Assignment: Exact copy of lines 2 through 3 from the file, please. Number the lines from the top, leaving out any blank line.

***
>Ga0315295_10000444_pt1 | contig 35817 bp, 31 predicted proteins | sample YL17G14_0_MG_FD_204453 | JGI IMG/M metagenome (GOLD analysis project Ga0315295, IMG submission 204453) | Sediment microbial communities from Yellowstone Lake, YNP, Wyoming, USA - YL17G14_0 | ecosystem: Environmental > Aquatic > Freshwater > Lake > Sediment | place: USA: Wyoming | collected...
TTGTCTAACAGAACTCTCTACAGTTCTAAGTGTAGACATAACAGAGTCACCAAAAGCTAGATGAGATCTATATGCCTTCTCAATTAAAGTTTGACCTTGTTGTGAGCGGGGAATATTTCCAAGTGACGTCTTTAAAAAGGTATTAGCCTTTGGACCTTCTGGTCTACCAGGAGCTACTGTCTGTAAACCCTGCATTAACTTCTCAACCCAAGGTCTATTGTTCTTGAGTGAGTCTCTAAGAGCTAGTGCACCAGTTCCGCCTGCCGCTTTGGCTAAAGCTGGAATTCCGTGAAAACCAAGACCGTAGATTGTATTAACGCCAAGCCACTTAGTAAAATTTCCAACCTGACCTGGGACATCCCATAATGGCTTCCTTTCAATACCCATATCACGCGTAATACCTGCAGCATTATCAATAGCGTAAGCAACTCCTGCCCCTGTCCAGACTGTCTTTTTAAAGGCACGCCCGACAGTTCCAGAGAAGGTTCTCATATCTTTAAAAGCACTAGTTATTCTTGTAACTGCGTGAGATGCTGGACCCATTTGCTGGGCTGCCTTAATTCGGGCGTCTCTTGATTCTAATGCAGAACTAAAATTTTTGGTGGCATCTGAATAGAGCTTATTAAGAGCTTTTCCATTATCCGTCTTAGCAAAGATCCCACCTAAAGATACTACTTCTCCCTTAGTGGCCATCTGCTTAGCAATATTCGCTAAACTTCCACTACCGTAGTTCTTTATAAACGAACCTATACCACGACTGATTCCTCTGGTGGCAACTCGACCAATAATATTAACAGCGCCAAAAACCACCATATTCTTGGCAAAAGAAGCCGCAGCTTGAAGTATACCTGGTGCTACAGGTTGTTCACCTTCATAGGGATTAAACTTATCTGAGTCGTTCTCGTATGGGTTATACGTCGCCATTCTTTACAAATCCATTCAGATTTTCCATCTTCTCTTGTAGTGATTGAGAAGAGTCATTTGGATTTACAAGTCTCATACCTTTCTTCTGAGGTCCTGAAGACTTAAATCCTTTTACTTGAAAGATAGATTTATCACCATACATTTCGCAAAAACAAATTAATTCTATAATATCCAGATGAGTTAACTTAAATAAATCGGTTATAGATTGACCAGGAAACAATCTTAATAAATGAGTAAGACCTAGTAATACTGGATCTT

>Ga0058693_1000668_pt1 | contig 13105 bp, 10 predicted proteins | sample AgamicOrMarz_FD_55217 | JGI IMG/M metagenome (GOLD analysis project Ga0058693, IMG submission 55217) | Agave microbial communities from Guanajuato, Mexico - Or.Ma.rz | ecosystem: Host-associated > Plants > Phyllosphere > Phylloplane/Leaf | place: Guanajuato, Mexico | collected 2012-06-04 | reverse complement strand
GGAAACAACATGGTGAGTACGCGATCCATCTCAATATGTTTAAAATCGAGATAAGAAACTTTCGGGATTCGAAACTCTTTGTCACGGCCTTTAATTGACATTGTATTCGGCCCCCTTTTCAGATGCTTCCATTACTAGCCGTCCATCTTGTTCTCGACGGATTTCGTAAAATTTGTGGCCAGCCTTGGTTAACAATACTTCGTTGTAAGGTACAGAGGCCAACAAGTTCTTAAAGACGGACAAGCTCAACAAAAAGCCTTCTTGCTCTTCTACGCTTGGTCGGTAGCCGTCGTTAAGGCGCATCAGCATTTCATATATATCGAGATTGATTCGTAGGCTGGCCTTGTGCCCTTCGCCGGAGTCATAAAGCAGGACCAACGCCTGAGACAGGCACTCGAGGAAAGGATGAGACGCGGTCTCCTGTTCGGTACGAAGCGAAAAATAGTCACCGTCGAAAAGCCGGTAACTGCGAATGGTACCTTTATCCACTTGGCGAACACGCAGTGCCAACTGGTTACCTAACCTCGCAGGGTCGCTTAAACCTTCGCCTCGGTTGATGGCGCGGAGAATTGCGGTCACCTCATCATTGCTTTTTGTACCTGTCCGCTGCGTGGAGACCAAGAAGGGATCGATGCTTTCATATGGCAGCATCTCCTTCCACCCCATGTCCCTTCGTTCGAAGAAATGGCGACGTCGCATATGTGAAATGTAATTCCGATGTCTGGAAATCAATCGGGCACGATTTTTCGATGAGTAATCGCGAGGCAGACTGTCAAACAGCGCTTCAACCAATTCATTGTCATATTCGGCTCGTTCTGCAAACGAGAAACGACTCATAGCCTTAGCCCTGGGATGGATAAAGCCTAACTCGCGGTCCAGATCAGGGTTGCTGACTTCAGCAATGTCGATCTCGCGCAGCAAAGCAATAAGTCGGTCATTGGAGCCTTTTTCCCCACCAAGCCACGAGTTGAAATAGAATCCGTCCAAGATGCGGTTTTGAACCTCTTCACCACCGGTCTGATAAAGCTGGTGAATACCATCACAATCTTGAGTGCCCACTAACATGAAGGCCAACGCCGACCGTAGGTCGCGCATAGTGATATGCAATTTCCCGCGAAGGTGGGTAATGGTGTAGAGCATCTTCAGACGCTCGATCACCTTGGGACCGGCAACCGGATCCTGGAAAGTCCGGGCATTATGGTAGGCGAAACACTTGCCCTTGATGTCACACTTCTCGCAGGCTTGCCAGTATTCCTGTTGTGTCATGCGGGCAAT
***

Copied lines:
TTGTCTAACAGAACTCTCTACAGTTCTAAGTGTAGACATAACAGAGTCACCAAAAGCTAGATGAGATCTATATGCCTTCTCAATTAAAGTTTGACCTTGTTGTGAGCGGGGAATATTTCCAAGTGACGTCTTTAAAAAGGTATTAGCCTTTGGACCTTCTGGTCTACCAGGAGCTACTGTCTGTAAACCCTGCATTAACTTCTCAACCCAAGGTCTATTGTTCTTGAGTGAGTCTCTAAGAGCTAGTGCACCAGTTCCGCCTGCCGCTTTGGCTAAAGCTGGAATTCCGTGAAAACCAAGACCGTAGATTGTATTAACGCCAAGCCACTTAGTAAAATTTCCAACCTGACCTGGGACATCCCATAATGGCTTCCTTTCAATACCCATATCACGCGTAATACCTGCAGCATTATCAATAGCGTAAGCAACTCCTGCCCCTGTCCAGACTGTCTTTTTAAAGGCACGCCCGACAGTTCCAGAGAAGGTTCTCATATCTTTAAAAGCACTAGTTATTCTTGTAACTGCGTGAGATGCTGGACCCATTTGCTGGGCTGCCTTAATTCGGGCGTCTCTTGATTCTAATGCAGAACTAAAATTTTTGGTGGCATCTGAATAGAGCTTATTAAGAGCTTTTCCATTATCCGTCTTAGCAAAGATCCCACCTAAAGATACTACTTCTCCCTTAGTGGCCATCTGCTTAGCAATATTCGCTAAACTTCCACTACCGTAGTTCTTTATAAACGAACCTATACCACGACTGATTCCTCTGGTGGCAACTCGACCAATAATATTAACAGCGCCAAAAACCACCATATTCTTGGCAAAAGAAGCCGCAGCTTGAAGTATACCTGGTGCTACAGGTTGTTCACCTTCATAGGGATTAAACTTATCTGAGTCGTTCTCGTATGGGTTATACGTCGCCATTCTTTACAAATCCATTCAGATTTTCCATCTTCTCTTGTAGTGATTGAGAAGAGTCATTTGGATTTACAAGTCTCATACCTTTCTTCTGAGGTCCTGAAGACTTAAATCCTTTTACTTGAAAGATAGATTTATCACCATACATTTCGCAAAAACAAATTAATTCTATAATATCCAGATGAGTTAACTTAAATAAATCGGTTATAGATTGACCAGGAAACAATCTTAATAAATGAGTAAGACCTAGTAATACTGGATCTT

>Ga0058693_1000668_pt1 | contig 13105 bp, 10 predicted proteins | sample AgamicOrMarz_FD_55217 | JGI IMG/M metagenome (GOLD analysis project Ga0058693, IMG submission 55217) | Agave microbial communities from Guanajuato, Mexico - Or.Ma.rz | ecosystem: Host-associated > Plants > Phyllosphere > Phylloplane/Leaf | place: Guanajuato, Mexico | collected 2012-06-04 | reverse complement strand